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Family Courts Adopt New Approach To Seperation

Sep 12, 2015   ·   2 minute read

Family courts have been told to adopt a new approach to separation, and to assume that both parents will continue to play a role in their child’s life following a break up. However, the change to the policy is not expected to make any major changes in welfare or separation cases, because it does not mean that courts will rule parents should spend equal time with their children, or even that both parents should be allowed any form of access.

The new rules make the provision that both parents will play a role in the welfare of the child, either directly or indirectly. Critics have said that there is really no change, and have pointed to the fact that the removal of legal aid means that many separating families simply cannot afford to take their case to court, anyway.

It is becoming increasingly common practice in other countries, including the US, to give equal time to both parents, so that the Mother and Father have a role to play in the welfare and upbringing of their children. While this system is occasionally used in the UK, it is much less common, and typically requires the consent of both parents first. There have been calls, especially by Fathers’ rights groups to introduce new laws that mean greater powers for Dads.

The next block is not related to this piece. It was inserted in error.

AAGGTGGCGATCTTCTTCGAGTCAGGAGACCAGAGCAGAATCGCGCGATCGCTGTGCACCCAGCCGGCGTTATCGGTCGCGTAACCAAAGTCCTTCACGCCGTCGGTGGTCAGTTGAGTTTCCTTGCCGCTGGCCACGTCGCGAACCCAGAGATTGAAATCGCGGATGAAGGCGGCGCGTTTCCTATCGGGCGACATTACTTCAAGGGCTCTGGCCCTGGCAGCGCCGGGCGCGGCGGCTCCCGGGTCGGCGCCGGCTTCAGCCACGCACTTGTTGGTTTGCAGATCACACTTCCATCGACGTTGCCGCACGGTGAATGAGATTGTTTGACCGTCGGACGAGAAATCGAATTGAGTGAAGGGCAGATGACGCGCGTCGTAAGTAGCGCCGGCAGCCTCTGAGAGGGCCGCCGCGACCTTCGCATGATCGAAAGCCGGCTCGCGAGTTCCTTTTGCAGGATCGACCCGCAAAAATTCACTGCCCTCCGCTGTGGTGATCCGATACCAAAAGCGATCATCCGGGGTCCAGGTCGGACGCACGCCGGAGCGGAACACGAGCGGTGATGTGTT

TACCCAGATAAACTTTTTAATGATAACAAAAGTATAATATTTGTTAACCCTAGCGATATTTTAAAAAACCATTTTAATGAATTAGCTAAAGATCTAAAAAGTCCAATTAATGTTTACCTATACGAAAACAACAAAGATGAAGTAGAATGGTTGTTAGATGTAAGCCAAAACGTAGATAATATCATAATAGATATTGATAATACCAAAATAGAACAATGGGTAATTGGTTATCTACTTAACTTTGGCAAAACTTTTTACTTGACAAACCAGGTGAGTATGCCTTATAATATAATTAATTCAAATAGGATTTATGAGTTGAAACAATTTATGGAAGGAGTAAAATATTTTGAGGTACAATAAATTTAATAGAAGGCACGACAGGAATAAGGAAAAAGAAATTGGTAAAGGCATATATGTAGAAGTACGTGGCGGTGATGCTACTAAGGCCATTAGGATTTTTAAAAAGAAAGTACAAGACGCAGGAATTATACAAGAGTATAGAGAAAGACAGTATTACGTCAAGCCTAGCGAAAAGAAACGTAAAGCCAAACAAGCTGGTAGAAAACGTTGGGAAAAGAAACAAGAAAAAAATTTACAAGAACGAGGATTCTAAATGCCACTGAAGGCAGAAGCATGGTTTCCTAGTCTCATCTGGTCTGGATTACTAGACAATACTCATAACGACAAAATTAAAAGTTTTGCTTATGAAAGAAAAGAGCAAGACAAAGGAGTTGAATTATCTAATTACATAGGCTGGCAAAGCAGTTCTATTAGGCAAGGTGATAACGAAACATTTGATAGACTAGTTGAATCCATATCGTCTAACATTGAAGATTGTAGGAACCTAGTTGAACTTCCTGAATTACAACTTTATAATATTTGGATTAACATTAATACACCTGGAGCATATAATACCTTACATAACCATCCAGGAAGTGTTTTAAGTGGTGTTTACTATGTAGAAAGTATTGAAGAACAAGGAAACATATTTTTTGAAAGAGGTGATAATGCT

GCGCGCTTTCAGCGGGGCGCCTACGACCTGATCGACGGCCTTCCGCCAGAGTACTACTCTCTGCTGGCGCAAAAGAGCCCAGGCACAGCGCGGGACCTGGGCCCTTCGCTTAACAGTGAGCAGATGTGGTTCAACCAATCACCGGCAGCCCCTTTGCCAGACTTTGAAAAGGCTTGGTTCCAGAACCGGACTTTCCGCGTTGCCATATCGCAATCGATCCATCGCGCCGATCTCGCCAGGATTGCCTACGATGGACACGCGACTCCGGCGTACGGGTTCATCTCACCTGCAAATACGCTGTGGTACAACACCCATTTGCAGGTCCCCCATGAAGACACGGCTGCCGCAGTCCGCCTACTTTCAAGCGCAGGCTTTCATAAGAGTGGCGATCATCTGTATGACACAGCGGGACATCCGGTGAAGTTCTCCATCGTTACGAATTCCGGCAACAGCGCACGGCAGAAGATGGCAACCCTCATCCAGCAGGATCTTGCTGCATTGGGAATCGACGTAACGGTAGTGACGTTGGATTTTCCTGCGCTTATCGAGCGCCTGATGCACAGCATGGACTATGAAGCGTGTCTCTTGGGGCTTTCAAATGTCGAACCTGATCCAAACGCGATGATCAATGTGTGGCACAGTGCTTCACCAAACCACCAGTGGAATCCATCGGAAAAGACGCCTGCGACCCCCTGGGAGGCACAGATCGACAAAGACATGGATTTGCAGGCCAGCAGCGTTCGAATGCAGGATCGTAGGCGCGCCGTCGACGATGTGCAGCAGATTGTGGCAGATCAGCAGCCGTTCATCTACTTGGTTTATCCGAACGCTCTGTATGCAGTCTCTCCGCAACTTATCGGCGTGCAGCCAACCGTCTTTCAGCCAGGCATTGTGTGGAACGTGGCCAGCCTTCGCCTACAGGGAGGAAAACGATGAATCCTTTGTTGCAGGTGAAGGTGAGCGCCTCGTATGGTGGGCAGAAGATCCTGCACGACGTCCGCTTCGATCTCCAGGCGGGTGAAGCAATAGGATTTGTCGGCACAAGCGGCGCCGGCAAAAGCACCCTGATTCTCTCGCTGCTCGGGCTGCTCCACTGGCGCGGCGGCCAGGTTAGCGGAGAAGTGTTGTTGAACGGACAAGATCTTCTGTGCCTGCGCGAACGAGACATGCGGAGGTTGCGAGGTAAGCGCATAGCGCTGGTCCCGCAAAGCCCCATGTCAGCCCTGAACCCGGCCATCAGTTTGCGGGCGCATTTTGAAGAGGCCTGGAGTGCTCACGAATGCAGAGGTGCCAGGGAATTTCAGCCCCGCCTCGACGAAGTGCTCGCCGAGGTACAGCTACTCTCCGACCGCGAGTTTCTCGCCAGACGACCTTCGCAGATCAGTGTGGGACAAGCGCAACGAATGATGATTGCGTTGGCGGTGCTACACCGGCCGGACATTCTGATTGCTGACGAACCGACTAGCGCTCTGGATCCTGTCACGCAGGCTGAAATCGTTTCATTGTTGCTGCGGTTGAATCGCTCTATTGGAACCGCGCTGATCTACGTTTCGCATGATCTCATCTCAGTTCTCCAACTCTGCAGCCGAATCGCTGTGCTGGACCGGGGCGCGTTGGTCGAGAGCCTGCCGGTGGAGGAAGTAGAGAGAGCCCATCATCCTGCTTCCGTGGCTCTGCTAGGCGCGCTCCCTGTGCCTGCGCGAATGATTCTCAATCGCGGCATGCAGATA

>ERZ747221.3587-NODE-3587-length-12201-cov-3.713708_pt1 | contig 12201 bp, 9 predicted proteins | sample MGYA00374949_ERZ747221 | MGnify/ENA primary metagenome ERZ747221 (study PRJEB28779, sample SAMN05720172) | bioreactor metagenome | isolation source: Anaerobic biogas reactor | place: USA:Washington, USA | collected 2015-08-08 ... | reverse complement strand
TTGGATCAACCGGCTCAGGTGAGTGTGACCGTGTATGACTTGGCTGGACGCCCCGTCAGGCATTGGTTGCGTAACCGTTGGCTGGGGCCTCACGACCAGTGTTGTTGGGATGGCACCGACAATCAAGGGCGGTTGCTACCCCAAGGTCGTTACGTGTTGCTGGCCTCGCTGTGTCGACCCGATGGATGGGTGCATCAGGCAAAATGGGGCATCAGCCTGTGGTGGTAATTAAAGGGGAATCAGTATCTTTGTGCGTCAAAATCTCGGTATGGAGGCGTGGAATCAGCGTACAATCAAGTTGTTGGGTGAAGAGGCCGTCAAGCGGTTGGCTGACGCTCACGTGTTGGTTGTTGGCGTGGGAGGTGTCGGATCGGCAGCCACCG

Of the changes, Justice Minister Simon Hughes has said that the welfare of the child is at the heart of all decisions made by the family court, and that this will continue to be the case. He also said that both parents play a very important role in the life of the child, and that family law courts must now presume both parents to have parental involvement is a means of ensuring that courts, and those that use them, are clear on what is expected from all parties.

Where there is any danger of a child suffering abuse, or mistreatment, the courts will still have the power to prevent one or both parents from spending time with the child, but this does not mean that that parent will not be expected to assist in the financial welfare of the child.